State-owned electricity producer Eskom has confirmed that it has entered into a sales incentive pilot programme with nine large industrial customers in a bid to stabilise sales to electricity-intensive industries.
The two-year sales incentive pilot programme, which commenced on June 1, has the potential to stimulate additional sales of up to 5 TWh and generate revenue of R3-billion over two years, the utility tells Engineering News Online.
Eskom did not disclose the identities of the customers, but indicated that the companies were in the gold and platinum mining, aluminium, steel, ferrochrome and manganese sectors.
The cash-strapped utility has been hemorrhaging energy-intensive customers over the past ten years, during which industries were forced to adjust both to load-shedding and surging tariffs.
Eskom’s sales to key industrial customers have declined from 90 TWh in 2007/8 to 75 TWh in 2017/18, a fall of nearly 17%. Over the same period, national sales have declined 2%, from 214.8 TWh to 210.3 TWh over 10 years, with key industrial customers currently comprising 36% of national sales, having represented 42% in 2007/8.
Under the pilot programme, dubbed ‘the offer', large customers are incentivised to increase their base sales, compared to a historical baseline, while tariffs and tariff structures remain unchanged.
“The pilot programme is a standard offering to all customers whose current consumption is more than 100 GWh a year. The volume of incentivised incremental sales on offer is limited and applications are evaluated against set criteria and finalised through a standardised contractual agreement,” Eskom explains.
The actual revenue impact will be dependent on the success of the scheme.
Eskom reports that it has discussed the pilot with the National Energy Regulator of South Africa (Nersa), but a formal engagement would arise only should it be permanently implemented, or if a change to the current tariff structure is proposed.
In parallel, Eskom is investigating a new ‘Industry Tariff’ intended to facilitate the stabilisation and growth of sales to electricity intensive industries.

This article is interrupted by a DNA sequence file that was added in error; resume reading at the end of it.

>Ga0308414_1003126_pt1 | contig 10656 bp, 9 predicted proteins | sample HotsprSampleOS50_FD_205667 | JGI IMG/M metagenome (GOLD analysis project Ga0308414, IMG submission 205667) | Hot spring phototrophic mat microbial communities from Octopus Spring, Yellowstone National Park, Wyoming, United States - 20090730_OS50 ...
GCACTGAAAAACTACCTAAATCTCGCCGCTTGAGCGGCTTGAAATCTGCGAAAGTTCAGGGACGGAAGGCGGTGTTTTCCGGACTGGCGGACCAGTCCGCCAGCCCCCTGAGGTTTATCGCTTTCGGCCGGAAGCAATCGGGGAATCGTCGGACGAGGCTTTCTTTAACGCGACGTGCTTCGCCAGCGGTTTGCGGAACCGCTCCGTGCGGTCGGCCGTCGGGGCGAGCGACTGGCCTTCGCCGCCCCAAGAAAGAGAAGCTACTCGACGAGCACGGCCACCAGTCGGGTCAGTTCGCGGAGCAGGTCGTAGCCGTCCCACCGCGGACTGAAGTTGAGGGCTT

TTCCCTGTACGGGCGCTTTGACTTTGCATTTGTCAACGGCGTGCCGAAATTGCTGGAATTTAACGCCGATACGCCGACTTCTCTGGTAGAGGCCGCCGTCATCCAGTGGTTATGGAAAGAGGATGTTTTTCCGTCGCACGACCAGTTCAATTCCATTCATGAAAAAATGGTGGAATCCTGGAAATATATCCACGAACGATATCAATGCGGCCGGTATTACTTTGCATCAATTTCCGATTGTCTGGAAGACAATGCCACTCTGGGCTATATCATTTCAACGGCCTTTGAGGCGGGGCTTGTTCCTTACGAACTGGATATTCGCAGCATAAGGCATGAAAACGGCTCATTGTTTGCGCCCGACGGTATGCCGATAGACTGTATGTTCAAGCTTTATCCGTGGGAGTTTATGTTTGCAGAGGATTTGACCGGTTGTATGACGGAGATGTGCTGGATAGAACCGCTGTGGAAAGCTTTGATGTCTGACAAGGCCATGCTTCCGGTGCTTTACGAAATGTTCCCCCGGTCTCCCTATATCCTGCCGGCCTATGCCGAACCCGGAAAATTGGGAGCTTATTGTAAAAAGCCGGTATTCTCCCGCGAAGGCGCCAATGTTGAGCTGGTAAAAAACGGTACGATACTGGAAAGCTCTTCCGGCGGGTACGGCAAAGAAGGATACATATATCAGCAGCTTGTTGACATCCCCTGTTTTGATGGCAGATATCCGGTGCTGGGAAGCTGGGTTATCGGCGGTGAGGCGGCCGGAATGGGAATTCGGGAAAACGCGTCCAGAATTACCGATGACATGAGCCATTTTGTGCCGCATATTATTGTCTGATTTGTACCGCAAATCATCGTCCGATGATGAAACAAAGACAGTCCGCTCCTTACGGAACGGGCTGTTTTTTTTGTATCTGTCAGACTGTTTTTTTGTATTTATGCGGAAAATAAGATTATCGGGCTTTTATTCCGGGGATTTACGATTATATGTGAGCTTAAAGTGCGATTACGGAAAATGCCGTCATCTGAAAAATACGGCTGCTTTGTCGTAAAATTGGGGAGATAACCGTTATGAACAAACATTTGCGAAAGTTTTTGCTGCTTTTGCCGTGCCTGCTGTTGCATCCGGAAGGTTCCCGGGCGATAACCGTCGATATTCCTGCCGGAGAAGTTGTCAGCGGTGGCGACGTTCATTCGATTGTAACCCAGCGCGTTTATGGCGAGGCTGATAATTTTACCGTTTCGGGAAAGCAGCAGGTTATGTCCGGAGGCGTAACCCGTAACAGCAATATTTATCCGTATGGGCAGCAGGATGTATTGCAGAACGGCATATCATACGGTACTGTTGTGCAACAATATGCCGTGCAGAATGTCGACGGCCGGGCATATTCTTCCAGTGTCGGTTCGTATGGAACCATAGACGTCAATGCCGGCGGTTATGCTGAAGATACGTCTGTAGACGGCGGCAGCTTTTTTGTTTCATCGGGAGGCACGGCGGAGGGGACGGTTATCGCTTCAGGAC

“The case for it rests on the fact that electricity prices contribute significantly to the competitiveness of these industries, coupled with the fact that the closure or cutback of such industries negatively impacts Eskom and the South African economy as these industries also support upstream and downstream industries.”
The proposed ‘Industry Tariff’, should it proceed, would essentially involve a shift to more cost-reflective tariffs by recognising the high load factor impact on Eskom’s unit energy cost and minimising cross-subsidy contributions.
The current tariffs charged by Eskom to the large high-voltage customers, such as key industrial customers and metros, contain a number of explicit and implicit subsidies, cross-subsidies, levies, surcharges and special taxes that, in some cases, represent more than 12% of the total cost paid.
“The proposed new tariff is still being consulted on and developed and the optimal mechanism for implementation is to be decided. In principle, the new tariff could also apply to qualifying customers within municipal supply areas; however appropriate agreements would be required to implement this,” Eskom explains.
In addition, the tariff will be subject to other criteria such as assistance with load control should the system be constrained.
“The Industry Tariff is at the early stage of development, but we are engaging with the inter-governmental team established by the Department of Public Enterprises.”
Separately, Eskom has also entered into a Nersa-approved special pricing agreement (SPA) with Silicon Smelters for two years and it reports that the regulator is currently processing a second application.
The Silicon Smelters SPA has resulted in the resumption of ferrosilicon production at the company’s Polokwane and eMalahleni smelters, where production was halted in 2016, largely as a result of higher electricity tariffs.